01 Nov Comic Books that Helped Me Change My Life
Growing up in the nineties, I read everything I could get my hands on. If there were pictures in it, all the better. Black and white, color “it didn’t matter. I would sit for hours and pore over the lines of cartoons in newspapers and on milk cartons. I’d follow the lines closely until I could see them separately from the whole picture. It’s possible that I had already decided to become a comic artist when I picked up my first copy of Teenage Mutant Ninja Turtles borrowed from a friend. But at this point, I was still only a reader.
From the Ninja Turtles, I moved on to staying up late and secretly watching Spawn on HBO with a pillow over my face for the gory scenes (which I ended up watching of course). When I was old enough to understand them, I read comics and was blown away by Todd MacFarlane’s fantastic villains and heroes.
Of course, I read everything I could lay my hands on from DC and Marvel. I probably created some forgettable superheroes myself, that I’d rather not think about.
Then Came Watchmen
The first moment that actually made me sit up and think Ah, this is what I want to create was when I came across a copy of Watchmen. I remember standing at a storefront on my way back from the comic store, waiting for the rain to stop as I read the first few pages.
It was not only the dark superhero story that I was drawn to (the plot was the least interesting thing about the comic, when I had read the entire collection). I’d never seen anything like the kind of detailed world-building that happens in Watchmen.
Of course, a lot of comics afterwards have done better with the techniques and style of Watchmen. But this book stands out as the one that taught me how to use dramatic structure. I enjoyed how Alan Moore threw me into the action straight away. As I was reading, I realized that by page 8 I had settled into the world of Watchmen and its narrative. And I realized that I had done this unconsciously, helped along by the two detectives and Rorschach’s illegal investigation.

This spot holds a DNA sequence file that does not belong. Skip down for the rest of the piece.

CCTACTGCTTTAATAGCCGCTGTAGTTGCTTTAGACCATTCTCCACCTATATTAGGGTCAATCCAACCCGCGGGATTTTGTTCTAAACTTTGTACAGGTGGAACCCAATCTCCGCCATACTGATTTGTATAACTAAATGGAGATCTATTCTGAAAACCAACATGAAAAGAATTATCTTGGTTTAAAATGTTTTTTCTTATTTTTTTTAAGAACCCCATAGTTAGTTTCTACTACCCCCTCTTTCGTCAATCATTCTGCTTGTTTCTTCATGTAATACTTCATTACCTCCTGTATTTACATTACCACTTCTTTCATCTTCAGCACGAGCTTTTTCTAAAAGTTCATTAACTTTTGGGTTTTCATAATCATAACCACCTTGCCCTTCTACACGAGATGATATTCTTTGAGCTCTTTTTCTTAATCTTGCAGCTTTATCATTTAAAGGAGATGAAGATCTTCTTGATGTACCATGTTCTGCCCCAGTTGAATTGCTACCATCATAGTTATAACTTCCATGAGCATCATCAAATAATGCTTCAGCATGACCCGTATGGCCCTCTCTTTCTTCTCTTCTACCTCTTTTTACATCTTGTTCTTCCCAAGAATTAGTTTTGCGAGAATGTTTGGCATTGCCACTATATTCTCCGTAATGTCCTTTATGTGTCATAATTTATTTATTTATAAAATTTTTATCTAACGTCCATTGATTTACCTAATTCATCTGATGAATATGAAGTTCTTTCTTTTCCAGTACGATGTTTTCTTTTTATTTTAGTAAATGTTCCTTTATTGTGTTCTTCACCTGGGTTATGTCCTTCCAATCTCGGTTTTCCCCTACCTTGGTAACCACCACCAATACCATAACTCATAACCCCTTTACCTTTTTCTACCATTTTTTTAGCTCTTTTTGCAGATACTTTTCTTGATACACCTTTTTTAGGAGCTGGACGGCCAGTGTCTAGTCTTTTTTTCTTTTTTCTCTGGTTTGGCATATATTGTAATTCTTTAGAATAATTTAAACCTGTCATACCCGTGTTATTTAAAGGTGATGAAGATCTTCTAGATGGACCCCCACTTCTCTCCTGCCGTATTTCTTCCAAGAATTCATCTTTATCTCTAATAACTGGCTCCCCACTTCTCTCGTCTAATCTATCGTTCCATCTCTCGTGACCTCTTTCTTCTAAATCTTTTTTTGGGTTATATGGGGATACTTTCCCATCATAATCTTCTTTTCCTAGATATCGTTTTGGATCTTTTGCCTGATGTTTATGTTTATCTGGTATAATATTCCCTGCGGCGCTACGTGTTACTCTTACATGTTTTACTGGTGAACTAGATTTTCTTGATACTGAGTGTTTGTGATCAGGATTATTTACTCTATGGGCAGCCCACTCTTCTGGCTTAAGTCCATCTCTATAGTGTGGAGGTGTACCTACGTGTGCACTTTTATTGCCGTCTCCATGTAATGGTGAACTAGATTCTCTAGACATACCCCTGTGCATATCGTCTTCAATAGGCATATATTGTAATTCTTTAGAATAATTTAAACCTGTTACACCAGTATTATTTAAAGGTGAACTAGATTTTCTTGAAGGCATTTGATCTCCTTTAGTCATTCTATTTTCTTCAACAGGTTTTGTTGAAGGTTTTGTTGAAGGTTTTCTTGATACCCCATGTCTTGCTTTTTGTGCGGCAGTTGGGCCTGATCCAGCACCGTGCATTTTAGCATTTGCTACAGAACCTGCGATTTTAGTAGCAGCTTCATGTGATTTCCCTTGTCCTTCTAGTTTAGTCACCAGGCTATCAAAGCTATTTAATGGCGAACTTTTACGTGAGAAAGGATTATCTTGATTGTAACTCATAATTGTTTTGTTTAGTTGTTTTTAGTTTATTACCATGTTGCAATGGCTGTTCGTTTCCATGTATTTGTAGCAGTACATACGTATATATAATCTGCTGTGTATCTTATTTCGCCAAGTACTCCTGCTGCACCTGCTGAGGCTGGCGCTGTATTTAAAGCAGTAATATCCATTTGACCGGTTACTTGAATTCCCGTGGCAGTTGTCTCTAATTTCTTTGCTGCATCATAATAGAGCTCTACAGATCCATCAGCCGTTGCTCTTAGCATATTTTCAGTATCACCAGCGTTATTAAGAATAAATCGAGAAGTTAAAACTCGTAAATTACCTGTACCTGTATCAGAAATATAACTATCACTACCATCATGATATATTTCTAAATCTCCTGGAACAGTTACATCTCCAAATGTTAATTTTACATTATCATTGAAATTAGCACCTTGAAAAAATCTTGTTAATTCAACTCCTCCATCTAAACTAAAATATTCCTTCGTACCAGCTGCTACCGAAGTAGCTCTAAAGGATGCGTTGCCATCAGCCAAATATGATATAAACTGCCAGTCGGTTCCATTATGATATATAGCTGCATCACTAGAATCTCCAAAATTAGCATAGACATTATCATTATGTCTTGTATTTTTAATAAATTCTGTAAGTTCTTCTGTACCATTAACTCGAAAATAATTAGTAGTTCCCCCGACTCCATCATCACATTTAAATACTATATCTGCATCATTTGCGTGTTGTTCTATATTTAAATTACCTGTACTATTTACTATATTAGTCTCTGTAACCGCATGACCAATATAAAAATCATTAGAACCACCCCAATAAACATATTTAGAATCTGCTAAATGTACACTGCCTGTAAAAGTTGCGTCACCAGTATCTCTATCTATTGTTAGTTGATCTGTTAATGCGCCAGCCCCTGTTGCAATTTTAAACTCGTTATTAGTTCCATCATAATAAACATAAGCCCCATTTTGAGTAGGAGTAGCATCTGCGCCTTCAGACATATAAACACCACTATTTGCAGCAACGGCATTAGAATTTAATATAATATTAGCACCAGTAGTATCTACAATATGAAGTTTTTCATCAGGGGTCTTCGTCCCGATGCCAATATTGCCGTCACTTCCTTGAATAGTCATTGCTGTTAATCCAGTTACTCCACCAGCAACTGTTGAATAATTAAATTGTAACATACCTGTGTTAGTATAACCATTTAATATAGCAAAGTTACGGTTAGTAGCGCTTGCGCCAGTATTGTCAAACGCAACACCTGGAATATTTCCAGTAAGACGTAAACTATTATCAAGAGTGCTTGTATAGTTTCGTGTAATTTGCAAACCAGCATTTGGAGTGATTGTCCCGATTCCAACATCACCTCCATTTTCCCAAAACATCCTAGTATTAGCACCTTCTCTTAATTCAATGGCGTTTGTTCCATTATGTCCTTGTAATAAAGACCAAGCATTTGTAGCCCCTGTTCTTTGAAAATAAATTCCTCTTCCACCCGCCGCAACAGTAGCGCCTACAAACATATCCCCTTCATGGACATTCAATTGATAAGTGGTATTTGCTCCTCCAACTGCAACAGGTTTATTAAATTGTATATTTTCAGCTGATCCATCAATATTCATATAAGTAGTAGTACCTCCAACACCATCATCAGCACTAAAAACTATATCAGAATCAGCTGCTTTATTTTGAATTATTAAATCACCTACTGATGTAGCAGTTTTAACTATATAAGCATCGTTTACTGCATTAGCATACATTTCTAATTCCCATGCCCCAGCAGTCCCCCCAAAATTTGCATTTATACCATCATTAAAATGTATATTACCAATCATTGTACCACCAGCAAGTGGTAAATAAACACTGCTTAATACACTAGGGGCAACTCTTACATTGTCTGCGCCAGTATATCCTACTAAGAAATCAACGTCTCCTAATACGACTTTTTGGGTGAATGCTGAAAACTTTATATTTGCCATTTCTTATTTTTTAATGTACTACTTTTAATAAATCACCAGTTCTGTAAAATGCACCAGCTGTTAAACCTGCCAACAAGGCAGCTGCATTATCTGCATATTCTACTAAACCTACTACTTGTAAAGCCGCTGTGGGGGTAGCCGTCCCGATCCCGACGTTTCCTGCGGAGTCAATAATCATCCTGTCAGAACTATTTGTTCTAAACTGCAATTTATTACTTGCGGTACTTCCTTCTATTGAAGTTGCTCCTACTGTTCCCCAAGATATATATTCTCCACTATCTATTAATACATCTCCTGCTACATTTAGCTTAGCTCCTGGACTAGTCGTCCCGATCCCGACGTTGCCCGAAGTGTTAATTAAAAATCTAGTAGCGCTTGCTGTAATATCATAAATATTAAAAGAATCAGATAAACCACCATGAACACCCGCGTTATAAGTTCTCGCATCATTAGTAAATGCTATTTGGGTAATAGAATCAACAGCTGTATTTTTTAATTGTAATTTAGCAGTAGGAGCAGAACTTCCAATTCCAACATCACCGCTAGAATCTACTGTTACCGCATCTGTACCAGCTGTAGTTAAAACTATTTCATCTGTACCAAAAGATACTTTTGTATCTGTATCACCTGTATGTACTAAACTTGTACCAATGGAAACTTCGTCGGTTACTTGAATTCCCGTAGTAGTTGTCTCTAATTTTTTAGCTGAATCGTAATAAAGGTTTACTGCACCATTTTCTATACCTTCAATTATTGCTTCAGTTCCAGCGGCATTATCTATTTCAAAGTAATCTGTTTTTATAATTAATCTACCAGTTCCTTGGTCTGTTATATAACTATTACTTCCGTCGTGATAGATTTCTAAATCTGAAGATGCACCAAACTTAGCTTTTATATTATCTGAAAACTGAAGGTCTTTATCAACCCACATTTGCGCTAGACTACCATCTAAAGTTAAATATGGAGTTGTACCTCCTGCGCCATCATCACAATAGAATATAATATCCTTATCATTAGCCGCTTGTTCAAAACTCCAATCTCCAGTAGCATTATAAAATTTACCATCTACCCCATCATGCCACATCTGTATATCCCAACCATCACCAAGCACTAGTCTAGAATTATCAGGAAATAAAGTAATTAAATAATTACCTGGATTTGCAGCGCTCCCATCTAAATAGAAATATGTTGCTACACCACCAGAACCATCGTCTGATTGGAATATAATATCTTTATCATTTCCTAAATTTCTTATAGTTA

These acted as exposition. The story was moving along like a novel, but it was doing so visually, almost like the movies.
The Discovery of Manga
Much later, before graphic novels became big again, I discovered translations of Japanese manga like Katsuhiro Otomo’s Akira. Here was post-apocalyptic science fiction, something I had barely come across in comics before. It was also in color. The story was on a large scale, and so were the number of characters. I remember feeling the sense of movement that I think the creator achieved so well. I also enjoyed the fact that the superpowers in the manga were not the only pins the plots hinged around, as was the case in many Western superhero comics at the time.
After Akira, I read Ghost in the Shell which was translated by Dark Horse. There was the appeal of the strong female lead, the detailed Sci-fi world that Shirow Masamune created, the complex philosophies and the really exciting ideas of cybercriminals and terrorists that were ahead of their time.
I’ve gone back to both of these works several times since, and I always find something new both in the artwork and in the storytelling.
Other Comic Books That Inspired Me
Meanwhile, I was also reading more traditional comics that were hardly traditional in theme, like Art Spiegelman’s Maus. I remember thinking about Maus, looking at the cover art, that this was probably going to be a case of pointless transformations of humans to mice for the sake of novelty. But reading the comic end to end in one sitting completely wiped that thought out of my mind.
I was also reading what you’d call “horror” comics, like Neil Gaiman’s The Sandman.
The artwork in the series was stunning, of course. But the way Neil Gaiman tells a story is rich and full of themes that made me go back again and again to re-read.
The Preacher is another comic that has strongly influenced my own comics. A few other authors and artists that I wish I had more access to include the Japanese cartoonists Yoshiharu Tsuge and his brother Tadao Tsuge. The works of the former, like his famous Screw Style and Red Flowers are bizarre, surreal and they calmly punch you in the gut before you know what’s coming.
Tadao Tsuge’s Trash Market is funny, finely drawn, straightforward and gritty tale of lowlife in a Japan recovering from war.